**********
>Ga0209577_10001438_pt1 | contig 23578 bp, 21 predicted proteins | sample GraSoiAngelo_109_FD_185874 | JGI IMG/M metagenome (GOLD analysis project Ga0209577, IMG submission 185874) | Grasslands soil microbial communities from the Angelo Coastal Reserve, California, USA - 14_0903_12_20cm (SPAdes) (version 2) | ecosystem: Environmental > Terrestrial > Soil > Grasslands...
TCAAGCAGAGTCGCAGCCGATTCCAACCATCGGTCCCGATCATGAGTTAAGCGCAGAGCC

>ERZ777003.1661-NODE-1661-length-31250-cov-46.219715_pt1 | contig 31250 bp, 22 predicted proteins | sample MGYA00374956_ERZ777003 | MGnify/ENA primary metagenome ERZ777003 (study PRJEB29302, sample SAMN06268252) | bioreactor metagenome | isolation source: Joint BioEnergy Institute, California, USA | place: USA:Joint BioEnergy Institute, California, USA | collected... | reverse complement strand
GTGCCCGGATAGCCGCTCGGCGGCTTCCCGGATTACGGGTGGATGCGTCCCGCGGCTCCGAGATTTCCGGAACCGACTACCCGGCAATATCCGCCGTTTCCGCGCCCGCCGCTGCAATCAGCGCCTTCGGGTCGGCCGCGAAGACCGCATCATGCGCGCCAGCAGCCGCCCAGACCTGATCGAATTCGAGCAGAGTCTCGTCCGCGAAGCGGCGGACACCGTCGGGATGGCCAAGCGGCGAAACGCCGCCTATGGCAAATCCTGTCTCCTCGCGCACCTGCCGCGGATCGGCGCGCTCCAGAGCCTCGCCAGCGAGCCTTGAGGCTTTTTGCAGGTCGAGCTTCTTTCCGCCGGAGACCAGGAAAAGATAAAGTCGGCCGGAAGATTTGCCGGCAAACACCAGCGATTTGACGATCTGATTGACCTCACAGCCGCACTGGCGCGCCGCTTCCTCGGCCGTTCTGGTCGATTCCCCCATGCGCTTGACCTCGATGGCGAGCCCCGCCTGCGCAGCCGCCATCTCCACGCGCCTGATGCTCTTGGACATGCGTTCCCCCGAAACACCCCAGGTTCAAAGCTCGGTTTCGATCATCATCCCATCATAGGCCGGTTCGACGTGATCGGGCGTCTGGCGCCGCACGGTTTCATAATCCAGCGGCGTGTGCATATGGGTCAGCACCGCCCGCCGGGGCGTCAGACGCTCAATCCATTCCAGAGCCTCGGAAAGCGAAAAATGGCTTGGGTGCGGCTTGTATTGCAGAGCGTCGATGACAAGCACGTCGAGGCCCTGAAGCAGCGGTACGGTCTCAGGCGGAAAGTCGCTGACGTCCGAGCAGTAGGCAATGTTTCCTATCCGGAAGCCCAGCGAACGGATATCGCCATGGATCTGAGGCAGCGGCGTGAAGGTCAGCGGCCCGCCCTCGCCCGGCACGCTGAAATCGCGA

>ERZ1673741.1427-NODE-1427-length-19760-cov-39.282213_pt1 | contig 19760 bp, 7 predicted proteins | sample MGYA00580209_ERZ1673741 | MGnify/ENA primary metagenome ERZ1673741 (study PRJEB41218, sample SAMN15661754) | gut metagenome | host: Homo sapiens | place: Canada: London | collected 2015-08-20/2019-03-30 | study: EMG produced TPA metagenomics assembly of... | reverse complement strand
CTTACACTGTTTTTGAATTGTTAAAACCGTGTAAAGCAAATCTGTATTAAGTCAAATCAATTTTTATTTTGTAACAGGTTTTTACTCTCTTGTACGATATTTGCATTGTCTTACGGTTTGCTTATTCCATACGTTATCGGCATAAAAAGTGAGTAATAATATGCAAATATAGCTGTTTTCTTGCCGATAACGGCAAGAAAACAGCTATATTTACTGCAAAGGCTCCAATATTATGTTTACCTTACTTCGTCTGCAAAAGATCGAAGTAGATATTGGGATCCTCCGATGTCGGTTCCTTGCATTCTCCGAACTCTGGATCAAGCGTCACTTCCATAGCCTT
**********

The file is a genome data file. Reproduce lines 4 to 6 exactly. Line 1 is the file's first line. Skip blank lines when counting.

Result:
GTGCCCGGATAGCCGCTCGGCGGCTTCCCGGATTACGGGTGGATGCGTCCCGCGGCTCCGAGATTTCCGGAACCGACTACCCGGCAATATCCGCCGTTTCCGCGCCCGCCGCTGCAATCAGCGCCTTCGGGTCGGCCGCGAAGACCGCATCATGCGCGCCAGCAGCCGCCCAGACCTGATCGAATTCGAGCAGAGTCTCGTCCGCGAAGCGGCGGACACCGTCGGGATGGCCAAGCGGCGAAACGCCGCCTATGGCAAATCCTGTCTCCTCGCGCACCTGCCGCGGATCGGCGCGCTCCAGAGCCTCGCCAGCGAGCCTTGAGGCTTTTTGCAGGTCGAGCTTCTTTCCGCCGGAGACCAGGAAAAGATAAAGTCGGCCGGAAGATTTGCCGGCAAACACCAGCGATTTGACGATCTGATTGACCTCACAGCCGCACTGGCGCGCCGCTTCCTCGGCCGTTCTGGTCGATTCCCCCATGCGCTTGACCTCGATGGCGAGCCCCGCCTGCGCAGCCGCCATCTCCACGCGCCTGATGCTCTTGGACATGCGTTCCCCCGAAACACCCCAGGTTCAAAGCTCGGTTTCGATCATCATCCCATCATAGGCCGGTTCGACGTGATCGGGCGTCTGGCGCCGCACGGTTTCATAATCCAGCGGCGTGTGCATATGGGTCAGCACCGCCCGCCGGGGCGTCAGACGCTCAATCCATTCCAGAGCCTCGGAAAGCGAAAAATGGCTTGGGTGCGGCTTGTATTGCAGAGCGTCGATGACAAGCACGTCGAGGCCCTGAAGCAGCGGTACGGTCTCAGGCGGAAAGTCGCTGACGTCCGAGCAGTAGGCAATGTTTCCTATCCGGAAGCCCAGCGAACGGATATCGCCATGGATCTGAGGCAGCGGCGTGAAGGTCAGCGGCCCGCCCTCGCCCGGCACGCTGAAATCGCGA

>ERZ1673741.1427-NODE-1427-length-19760-cov-39.282213_pt1 | contig 19760 bp, 7 predicted proteins | sample MGYA00580209_ERZ1673741 | MGnify/ENA primary metagenome ERZ1673741 (study PRJEB41218, sample SAMN15661754) | gut metagenome | host: Homo sapiens | place: Canada: London | collected 2015-08-20/2019-03-30 | study: EMG produced TPA metagenomics assembly of... | reverse complement strand
CTTACACTGTTTTTGAATTGTTAAAACCGTGTAAAGCAAATCTGTATTAAGTCAAATCAATTTTTATTTTGTAACAGGTTTTTACTCTCTTGTACGATATTTGCATTGTCTTACGGTTTGCTTATTCCATACGTTATCGGCATAAAAAGTGAGTAATAATATGCAAATATAGCTGTTTTCTTGCCGATAACGGCAAGAAAACAGCTATATTTACTGCAAAGGCTCCAATATTATGTTTACCTTACTTCGTCTGCAAAAGATCGAAGTAGATATTGGGATCCTCCGATGTCGGTTCCTTGCATTCTCCGAACTCTGGATCAAGCGTCACTTCCATAGCCTT